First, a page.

Paying for care can be stressful.
At a moment when patients are most vulnerable, they must navigate a complex payment process. The stress is further compounded when the bill exceeds their ability to pay–even with a payment plan.
But, what if the bill can be lowered to fit an individual’s financial circumstances while ensuring the provider gets paid for services rendered?
At Cedar, we’ve found that if providers offer discounts to patients when they are notified about their bill (vs. when they call in), it increases the likelihood of patients resolving their bills without decreasing the total amount paid to the provider. This is a win-win for both parties.
Our data shows that discounts work best when patients have the option to apply the discount to a payment plan, bringing their monthly payment to a manageable (and customized) level. But how can we determine which patients should get discounts? We’ve learned there are a variety of factors that influence a patient’s likelihood of payment and that it’s a complex problem—one for which machine learning (ML) is particularly well-suited.
When we began our work on discounting, we knew that it would be important to help the patients who needed it most, as discussed in our previous article. We ultimately developed an ML solution that created a collections lift by identifying which are the cases where discounts should be given. With our ML solution, we give significantly more discounts to patients with larger bills– around 86% of bills that are $800 or greater are given discounts, while only 12% of bills less than $800 are given discounts. We also see that patients who have an estimated income of less than $50,000 (based on the median income for their zip code) are more likely to get a discount than patients who have an estimated income greater than $50,000. Through our analysis of who is receiving a discount, we can confirm that our ML model is fair, equitable, and making a difference where it matters most.
In this article, I discuss how we approached this challenge to drive toward our mission of improving the affordability of healthcare through ML-powered discounts, and what we learned along the way.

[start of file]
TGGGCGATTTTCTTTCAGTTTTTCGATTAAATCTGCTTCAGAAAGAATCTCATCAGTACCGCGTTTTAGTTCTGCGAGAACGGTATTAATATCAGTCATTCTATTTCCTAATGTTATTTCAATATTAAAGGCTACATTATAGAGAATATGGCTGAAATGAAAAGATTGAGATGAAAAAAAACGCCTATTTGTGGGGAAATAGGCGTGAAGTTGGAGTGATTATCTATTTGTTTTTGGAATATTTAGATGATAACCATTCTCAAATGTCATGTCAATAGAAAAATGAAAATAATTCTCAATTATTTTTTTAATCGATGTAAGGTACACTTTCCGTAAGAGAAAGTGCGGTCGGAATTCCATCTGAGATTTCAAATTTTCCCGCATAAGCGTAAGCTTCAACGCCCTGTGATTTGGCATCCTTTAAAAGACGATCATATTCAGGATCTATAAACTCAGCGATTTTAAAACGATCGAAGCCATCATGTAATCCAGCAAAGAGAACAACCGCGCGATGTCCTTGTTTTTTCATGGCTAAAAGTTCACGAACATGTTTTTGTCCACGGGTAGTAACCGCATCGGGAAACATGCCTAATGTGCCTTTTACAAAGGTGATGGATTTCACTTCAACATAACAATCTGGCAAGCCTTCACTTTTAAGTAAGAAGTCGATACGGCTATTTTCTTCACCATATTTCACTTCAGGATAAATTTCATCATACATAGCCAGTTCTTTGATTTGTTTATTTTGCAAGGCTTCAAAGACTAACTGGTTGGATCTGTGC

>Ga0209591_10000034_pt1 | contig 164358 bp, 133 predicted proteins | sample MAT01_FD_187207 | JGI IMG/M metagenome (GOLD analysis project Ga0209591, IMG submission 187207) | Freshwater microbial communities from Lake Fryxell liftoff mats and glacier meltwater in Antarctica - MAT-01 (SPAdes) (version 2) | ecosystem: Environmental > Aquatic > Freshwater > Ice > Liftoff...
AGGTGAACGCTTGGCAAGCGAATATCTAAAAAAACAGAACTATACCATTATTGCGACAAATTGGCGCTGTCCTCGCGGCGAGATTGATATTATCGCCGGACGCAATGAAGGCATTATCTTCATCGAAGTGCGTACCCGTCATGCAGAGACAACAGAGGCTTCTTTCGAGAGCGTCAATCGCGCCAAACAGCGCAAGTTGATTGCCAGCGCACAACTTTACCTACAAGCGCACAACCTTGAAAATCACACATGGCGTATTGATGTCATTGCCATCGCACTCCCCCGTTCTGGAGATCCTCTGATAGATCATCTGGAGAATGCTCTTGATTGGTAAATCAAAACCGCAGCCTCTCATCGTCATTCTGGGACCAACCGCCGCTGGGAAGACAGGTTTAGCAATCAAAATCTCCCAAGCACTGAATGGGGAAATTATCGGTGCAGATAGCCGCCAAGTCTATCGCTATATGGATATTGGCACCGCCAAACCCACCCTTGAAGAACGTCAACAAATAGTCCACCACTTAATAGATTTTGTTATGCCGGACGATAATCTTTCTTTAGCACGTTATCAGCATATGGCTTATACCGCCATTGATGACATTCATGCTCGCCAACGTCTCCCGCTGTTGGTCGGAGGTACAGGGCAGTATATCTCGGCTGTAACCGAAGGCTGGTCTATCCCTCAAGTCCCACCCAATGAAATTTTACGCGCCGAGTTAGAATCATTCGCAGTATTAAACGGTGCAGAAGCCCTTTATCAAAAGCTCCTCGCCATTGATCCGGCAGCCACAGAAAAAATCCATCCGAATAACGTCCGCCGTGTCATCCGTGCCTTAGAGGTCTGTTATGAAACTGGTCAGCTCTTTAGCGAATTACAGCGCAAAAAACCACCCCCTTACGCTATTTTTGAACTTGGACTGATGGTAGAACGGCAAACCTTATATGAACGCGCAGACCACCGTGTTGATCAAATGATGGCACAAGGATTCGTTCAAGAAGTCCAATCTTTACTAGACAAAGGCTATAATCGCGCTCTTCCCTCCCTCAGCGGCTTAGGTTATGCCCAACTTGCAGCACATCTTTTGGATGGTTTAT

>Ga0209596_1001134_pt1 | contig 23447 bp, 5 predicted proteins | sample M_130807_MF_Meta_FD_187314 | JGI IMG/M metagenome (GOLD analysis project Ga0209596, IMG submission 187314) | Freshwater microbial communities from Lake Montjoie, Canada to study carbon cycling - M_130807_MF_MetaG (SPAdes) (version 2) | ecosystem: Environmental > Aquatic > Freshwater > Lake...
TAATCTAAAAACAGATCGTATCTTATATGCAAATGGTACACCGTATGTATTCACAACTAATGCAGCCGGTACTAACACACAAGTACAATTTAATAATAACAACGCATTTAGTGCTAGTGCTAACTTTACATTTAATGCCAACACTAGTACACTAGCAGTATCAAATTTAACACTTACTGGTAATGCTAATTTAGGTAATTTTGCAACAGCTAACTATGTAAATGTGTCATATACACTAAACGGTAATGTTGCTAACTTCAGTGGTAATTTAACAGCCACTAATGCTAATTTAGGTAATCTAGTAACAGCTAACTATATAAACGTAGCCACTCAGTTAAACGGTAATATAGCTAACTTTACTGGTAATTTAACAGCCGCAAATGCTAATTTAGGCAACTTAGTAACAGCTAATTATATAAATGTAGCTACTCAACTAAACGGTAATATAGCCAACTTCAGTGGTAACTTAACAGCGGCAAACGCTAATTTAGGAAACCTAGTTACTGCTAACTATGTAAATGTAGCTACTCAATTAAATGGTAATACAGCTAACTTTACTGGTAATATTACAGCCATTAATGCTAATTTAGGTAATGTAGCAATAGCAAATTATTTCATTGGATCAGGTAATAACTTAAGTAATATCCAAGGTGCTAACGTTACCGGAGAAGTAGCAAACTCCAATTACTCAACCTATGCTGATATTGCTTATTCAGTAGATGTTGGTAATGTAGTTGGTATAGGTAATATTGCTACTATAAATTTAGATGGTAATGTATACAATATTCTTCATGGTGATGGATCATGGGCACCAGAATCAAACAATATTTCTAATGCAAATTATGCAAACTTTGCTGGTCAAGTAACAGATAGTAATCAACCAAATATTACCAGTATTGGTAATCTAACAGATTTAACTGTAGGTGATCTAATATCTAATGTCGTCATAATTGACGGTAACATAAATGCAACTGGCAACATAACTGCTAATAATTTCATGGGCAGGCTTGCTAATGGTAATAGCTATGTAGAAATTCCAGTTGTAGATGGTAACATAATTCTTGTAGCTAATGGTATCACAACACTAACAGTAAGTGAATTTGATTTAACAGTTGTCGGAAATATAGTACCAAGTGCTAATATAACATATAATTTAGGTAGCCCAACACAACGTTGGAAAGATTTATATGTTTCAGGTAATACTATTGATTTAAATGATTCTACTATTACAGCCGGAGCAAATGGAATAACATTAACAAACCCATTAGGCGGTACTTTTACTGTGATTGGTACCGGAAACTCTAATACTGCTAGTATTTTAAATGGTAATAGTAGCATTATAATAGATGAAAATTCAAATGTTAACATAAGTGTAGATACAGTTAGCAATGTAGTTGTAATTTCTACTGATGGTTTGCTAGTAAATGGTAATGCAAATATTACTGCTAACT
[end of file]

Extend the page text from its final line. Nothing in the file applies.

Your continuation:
A machine learning model made possible through years of experimentation
Over the past few years, we have been collecting data on how discounts can impact payment outcomes. In 2020, we began an experiment where we randomly assigned patients to receive a 15%, 30%, 45%, or no discount. Using this experimental data as the training set, we built a propensity-to-pay ML model that could be used to predict the likelihood that a particular patient would pay their bill, given that they received a particular discount size. By comparing the expected value of collections between discount options, we could select the discount option that was right for that patient.
We launched our ML model in early 2022, and excitedly waited for results to come in— it took some time because the outcomes are on 120-day cycles. The outcome metric we were measuring is collection rate: the amount collected out of the total original (pre-discount) amount billed.
When we had enough data to evaluate the outcomes, we discovered that the group of patients allocated towards the ML model had the lowest collection rate compared to the patient groups that were uniformly given the same discount (or lack of discount). Upon seeing the results, we were disappointed—but not defeated! ML systems are highly complex and can take multiple iterations to get right. Our ML team sprung into action to understand why our model underperformed. By carefully examining different aspects of the system, we made three key improvements that we hypothesized would lead to improved ML performance.
1. Improving the training data
Those who have experience with ML models are most likely familiar with the following concept: the quality of output produced by an algorithm is heavily dependent on the quality of the input data provided to it. This was one important area to investigate: was our training data up to par?